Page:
Rob works in his own second hand record shop with a couple of social misfits who are united by their obsessive interest in non-classical music Ė that, and the fact that they are all (self-consciously) male, living in the 1990s, single (initially) and seemingly going nowhere with their lives.
Rob, who narrates this novel in the first person, has just been dumped in favour of his former upstairs neighbour. This ignites within him a neurotic sense of sexual failure, and sends him back to delve into the archives of his adolescent, sexual awakenings.
Hornby's characters are both believable and complementary, whilst his uncomplicated style makes for effortless reading. Right from the start I cared about the characters and how this chapter in their lives would finally unfold.
It is said that the way to paint a great watercolour is to make it look as though one has just thrown the paint down casually and let it flow around the paper, untempered. In actual fact, the artist has probably spent a good deal of time, making sketches, deciding upon the composition, calculating the perspective, agonising over the colour balance and, finally, gently caressing the paint around the paper to achieve the desired effect. In "High Fidelity" Nick Hornby writes, as I would like to paint in watercolour.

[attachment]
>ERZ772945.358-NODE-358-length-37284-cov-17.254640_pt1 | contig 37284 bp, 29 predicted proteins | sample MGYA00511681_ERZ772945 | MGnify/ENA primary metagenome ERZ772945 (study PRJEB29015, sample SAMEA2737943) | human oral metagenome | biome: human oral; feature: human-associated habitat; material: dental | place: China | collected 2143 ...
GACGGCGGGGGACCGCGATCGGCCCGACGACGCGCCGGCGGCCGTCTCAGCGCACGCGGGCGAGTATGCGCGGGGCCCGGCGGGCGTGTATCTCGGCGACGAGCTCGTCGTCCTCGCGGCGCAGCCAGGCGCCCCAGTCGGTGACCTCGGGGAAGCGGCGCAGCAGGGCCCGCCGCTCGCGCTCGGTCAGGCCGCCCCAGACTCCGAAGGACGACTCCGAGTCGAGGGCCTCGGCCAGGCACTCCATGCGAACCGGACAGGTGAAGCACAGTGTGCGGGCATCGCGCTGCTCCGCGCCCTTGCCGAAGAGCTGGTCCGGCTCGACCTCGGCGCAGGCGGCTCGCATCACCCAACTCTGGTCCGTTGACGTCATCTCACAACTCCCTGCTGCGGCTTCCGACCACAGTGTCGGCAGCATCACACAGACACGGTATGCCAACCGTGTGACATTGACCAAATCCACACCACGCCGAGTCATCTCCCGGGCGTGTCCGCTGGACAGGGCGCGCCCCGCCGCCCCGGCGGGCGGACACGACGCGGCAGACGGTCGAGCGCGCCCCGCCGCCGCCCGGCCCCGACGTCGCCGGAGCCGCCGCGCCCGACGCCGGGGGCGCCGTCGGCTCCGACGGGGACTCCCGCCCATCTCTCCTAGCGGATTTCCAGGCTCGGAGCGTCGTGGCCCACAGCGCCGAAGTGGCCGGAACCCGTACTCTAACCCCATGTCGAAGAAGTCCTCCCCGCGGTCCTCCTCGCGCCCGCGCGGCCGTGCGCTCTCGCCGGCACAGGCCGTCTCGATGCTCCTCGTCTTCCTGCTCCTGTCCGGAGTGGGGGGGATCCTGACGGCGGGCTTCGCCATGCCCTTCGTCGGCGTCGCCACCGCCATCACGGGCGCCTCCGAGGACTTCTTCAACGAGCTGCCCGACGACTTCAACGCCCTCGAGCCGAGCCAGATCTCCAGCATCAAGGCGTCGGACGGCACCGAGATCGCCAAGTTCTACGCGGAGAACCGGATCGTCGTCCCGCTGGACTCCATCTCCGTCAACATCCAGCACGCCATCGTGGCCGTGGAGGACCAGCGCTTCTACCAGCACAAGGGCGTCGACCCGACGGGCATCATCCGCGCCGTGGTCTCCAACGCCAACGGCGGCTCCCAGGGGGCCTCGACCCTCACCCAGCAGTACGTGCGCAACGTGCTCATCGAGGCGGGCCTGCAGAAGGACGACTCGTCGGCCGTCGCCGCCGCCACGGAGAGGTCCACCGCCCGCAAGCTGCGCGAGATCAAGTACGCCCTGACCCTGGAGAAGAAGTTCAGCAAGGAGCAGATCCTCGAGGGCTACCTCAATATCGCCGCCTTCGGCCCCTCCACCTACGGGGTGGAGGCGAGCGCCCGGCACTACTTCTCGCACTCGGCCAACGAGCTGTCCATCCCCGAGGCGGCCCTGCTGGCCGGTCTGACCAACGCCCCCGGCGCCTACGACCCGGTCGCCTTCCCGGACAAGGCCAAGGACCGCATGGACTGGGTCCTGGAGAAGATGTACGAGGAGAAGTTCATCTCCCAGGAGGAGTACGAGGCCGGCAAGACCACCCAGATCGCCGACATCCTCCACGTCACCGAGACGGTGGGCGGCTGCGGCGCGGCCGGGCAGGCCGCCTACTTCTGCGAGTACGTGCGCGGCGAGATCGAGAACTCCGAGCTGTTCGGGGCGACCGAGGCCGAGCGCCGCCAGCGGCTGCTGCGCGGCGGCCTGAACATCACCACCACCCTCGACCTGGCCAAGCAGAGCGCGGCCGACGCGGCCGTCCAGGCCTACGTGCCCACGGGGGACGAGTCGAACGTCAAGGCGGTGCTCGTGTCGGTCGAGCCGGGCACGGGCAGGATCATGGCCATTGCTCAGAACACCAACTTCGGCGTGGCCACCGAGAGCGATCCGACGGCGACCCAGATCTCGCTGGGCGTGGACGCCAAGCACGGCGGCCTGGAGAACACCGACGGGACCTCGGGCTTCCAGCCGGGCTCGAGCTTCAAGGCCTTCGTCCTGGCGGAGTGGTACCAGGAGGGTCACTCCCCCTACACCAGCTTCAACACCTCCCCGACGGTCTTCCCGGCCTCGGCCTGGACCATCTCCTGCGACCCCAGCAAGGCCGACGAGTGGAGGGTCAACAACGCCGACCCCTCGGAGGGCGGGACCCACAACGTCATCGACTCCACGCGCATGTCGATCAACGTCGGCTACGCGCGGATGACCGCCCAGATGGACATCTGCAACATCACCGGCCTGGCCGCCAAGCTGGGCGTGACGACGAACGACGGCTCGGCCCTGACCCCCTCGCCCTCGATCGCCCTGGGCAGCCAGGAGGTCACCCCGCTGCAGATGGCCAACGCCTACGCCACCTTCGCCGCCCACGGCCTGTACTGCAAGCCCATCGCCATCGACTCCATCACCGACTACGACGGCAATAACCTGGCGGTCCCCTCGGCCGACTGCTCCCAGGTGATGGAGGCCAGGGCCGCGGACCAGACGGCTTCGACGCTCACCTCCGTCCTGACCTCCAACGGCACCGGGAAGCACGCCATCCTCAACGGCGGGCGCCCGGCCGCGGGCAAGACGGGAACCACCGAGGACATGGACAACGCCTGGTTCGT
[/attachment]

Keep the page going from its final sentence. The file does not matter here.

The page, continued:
The real test, though, is whether ďHigh FidelityĒ would feature in my Top Ten best novels of all time? It probably wouldnít, but it might feature in my Top Five humorous, contemporary novels of all time.
Finally, I must add that, given the authorís footballing affiliations, I complement this novel grudgingly Ė but then, as Rob himself concludes, ďitís not what you like but what youíre like thatís importantĒ.
Rob McMullen, 1999
"How many times have I said to you that when you have eliminated the impossible, whatever remains, however improbable, must be the truth"
Sir Arthur Conan Doyle - The sign of Four (1890)